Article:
Many of the new ministers instead are close to Tutut, such as interior minister Hartono. Others have had dealings with her siblings. The presence of so many First Family allies has colored the cabinet, despite the inclusion of figures like the respected Ali Alatas, who retains his post as foreign minister, and popular preacher Tutty Alawiah, the women's affairs minister.

Some Indonesians have dubbed the latest lineup the 3K cabinet, for Korupsi, Kolusi, Keluarga -- or corruption, collusion and family (connections). Cynics could only smile grimly when cabinet members were asked to declare their assets -- but not publicly. Nor were they soothed when the new ministers said they would forgo their first year's salary; the cash will go into a fund for the poor controlled by Tutut.

The economic issues the new ministers face are severe enough without the additional handicap of a poor image. The new cabinet may have the trust of President Suharto. But the one "K" it lacks may turn out to be just as important -- Kepercayaan, or public confidence.


Suharto's trust, not IMF approval, was the main criterion for cabinet appointees. Here are five who fulfilled that, but do not necessarily inspire public confidence.

Suharto's protégé. As minister of research and technology for 20 years, he developed tech-heavy but capital-intensive "strategic industries" like steel and transport. The IMF wanted funding for his beloved national plane cut; he is still searching for ways to keep the project going. Nickname: Rudy.

Suharto's eldest daughter. She is vice chair of ruling party Golkar and runs an extensive web of businesses. A power project linked to her was one of the 15 megaprojects cancelled after the IMF negotiations. She is best known as Tutut.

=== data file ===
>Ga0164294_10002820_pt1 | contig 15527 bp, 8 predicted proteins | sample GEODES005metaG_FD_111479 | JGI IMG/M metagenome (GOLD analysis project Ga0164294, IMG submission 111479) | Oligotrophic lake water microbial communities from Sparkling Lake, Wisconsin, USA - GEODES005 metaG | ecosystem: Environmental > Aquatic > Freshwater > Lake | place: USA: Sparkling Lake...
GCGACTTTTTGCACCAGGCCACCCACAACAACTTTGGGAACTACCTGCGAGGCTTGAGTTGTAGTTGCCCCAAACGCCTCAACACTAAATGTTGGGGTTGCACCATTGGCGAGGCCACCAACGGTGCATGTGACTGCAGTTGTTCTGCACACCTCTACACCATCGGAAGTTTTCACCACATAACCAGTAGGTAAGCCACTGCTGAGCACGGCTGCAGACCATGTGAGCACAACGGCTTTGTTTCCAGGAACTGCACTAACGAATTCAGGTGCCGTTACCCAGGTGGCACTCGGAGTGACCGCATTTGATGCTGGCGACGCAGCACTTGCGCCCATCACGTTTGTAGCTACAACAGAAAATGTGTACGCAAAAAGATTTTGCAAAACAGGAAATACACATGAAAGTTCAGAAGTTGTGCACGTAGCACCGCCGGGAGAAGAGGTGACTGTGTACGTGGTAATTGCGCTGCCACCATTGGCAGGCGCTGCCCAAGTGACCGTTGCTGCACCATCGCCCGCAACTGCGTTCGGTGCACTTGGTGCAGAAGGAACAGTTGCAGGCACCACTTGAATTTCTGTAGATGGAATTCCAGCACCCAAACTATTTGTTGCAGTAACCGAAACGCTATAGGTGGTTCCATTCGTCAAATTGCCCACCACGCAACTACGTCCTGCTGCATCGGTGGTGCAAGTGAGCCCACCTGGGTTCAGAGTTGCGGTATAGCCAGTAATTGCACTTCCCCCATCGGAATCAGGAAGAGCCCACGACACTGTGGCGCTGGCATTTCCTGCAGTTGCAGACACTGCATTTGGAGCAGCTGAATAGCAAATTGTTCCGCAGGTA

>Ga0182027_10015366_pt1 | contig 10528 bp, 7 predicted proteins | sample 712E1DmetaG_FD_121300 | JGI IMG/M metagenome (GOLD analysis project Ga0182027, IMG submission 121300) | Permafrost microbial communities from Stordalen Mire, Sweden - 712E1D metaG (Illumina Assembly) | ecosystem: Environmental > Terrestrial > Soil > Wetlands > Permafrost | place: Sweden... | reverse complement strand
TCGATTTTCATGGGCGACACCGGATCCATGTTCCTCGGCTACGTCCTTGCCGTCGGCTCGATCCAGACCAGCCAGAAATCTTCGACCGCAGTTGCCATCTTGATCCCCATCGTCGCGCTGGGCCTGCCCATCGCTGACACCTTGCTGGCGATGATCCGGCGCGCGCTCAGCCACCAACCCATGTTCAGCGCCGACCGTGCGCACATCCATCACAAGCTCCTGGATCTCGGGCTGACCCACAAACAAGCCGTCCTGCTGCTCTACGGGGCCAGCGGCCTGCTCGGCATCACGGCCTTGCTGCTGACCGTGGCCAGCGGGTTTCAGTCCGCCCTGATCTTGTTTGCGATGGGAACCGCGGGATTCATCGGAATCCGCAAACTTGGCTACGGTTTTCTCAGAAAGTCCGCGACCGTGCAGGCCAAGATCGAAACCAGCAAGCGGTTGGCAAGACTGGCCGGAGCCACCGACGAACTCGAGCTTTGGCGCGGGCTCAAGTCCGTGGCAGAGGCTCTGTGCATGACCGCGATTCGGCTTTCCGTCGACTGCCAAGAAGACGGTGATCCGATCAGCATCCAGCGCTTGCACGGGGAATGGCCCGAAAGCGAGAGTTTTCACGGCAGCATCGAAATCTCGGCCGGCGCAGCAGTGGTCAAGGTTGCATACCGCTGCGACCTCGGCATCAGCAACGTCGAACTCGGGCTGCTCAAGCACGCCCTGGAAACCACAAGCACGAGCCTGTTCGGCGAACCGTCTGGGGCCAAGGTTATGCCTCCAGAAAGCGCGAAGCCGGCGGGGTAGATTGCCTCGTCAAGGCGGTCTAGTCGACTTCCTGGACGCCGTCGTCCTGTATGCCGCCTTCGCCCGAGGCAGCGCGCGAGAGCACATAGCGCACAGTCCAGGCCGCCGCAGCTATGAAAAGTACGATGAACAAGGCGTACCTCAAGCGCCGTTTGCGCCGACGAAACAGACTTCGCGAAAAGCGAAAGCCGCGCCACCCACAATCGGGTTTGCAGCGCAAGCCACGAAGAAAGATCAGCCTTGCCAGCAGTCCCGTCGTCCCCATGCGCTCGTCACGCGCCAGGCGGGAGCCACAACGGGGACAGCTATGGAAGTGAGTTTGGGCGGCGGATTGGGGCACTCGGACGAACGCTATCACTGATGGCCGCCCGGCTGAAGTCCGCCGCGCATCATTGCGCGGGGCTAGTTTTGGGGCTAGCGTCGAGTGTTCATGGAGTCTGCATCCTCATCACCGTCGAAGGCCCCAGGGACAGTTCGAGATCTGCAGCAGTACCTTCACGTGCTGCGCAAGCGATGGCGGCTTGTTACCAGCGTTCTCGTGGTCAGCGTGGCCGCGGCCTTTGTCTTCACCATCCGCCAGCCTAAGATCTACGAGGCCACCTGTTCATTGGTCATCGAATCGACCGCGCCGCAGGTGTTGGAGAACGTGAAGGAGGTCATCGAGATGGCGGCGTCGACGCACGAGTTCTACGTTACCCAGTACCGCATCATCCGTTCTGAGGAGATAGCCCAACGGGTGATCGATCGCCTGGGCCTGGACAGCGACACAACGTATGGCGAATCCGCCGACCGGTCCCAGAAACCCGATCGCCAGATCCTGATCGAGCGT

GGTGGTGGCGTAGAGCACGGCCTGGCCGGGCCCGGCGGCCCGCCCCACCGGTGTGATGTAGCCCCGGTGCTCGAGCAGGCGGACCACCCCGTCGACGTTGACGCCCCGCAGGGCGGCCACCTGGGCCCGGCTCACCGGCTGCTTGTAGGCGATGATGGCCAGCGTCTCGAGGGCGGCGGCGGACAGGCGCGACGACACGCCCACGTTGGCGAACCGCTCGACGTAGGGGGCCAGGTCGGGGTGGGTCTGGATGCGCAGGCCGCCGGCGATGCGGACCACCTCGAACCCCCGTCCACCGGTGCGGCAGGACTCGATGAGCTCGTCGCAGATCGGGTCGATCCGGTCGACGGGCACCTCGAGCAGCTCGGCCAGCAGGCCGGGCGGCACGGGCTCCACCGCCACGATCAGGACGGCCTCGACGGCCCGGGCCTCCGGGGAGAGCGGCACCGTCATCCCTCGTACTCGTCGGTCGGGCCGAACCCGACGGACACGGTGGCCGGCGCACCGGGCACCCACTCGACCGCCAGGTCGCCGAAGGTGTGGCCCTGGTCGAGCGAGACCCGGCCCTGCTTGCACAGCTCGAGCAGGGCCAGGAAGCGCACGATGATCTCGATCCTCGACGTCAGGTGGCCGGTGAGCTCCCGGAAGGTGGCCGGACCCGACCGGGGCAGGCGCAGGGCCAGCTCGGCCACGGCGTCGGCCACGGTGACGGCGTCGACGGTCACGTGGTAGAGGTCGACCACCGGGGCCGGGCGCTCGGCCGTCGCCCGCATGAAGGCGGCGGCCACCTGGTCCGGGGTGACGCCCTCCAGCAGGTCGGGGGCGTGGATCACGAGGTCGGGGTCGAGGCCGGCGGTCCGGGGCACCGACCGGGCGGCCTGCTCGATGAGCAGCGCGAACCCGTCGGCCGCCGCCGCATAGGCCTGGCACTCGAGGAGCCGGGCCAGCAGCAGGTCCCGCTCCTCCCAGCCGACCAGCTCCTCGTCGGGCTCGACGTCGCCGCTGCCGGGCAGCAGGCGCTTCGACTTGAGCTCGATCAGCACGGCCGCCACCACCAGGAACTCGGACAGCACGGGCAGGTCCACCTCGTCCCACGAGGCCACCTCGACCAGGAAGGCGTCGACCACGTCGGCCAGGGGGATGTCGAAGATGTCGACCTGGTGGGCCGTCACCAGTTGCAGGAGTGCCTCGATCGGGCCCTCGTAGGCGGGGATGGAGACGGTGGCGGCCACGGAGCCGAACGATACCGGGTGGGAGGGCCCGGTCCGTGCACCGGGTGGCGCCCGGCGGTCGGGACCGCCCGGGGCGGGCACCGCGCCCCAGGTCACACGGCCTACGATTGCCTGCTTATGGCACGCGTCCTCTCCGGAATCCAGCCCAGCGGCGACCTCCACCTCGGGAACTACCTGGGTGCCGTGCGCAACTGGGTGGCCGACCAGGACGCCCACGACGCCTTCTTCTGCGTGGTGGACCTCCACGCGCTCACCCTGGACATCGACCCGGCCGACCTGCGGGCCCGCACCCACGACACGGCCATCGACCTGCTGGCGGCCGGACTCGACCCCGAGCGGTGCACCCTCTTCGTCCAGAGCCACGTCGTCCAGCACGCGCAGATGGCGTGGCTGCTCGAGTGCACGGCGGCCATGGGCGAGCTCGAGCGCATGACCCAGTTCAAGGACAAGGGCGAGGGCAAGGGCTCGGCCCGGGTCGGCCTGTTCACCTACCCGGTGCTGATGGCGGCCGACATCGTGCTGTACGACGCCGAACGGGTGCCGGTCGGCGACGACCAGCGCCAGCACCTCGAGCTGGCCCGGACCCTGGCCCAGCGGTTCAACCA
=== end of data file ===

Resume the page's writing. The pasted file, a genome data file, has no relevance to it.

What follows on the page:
Suharto's golfing partner. An associate of the president for over 40 years, Hasan, pictured above, dominates Indonesia's lucrative forestry industry. The IMF pact lifted barriers on private plywood exports, which hit his pulp and paper marketing cartel Apkindo directly. People call him Bob.

Former head of the tax department. Thought to be close to Suharto children, he retained tax breaks on unsold stock of national cars from the company of Suharto's youngest son Hutomo Mandala Putra. The benefits were to be scrapped under the IMF deal.

Longtime central bank employee. He may not resist the still-mooted introduction of a currency board system, a controversial proposal to back the rupiah with foreign currency that has intrigued Suharto but infuriated the IMF.

This edition's table of contents | Asiaweek home



U.S. secretary of state says China should be 'tolerant'

Philippine government denies Estrada's claim to presidency

Faith, madness, magic mix at sacred Hindu festival

Land mine explosion kills 11 Sri Lankan soldiers

Japan claims StarLink found in U.S. corn sample

Thai party announces first coalition partner


COVER: President Joseph Estrada gives in to the chanting crowds on the streets of Manila and agrees to make room for his Vice President

THAILAND: Twin teenage warriors turn themselves in to Bangkok officials

CHINA: Despite official vilification, hip Chinese dig Lamaist culture

PHOTO ESSAY: Estrada Calls Snap Election

WEB-ONLY INTERVIEW: Jimmy Lai on feeling lucky -- and why he's committed to the island state


COVER: The DoCoMo generation - Japan's leading mobile phone company goes global

Bandwidth Boom: Racing to wire - how underseas cable systems may yet fall short

TAIWAN: Party intrigues add to Chen Shui-bian's woes

JAPAN: Japan's ruling party crushes a rebel at a cost

SINGAPORE: Singaporeans need to have more babies. But success breeds selfishness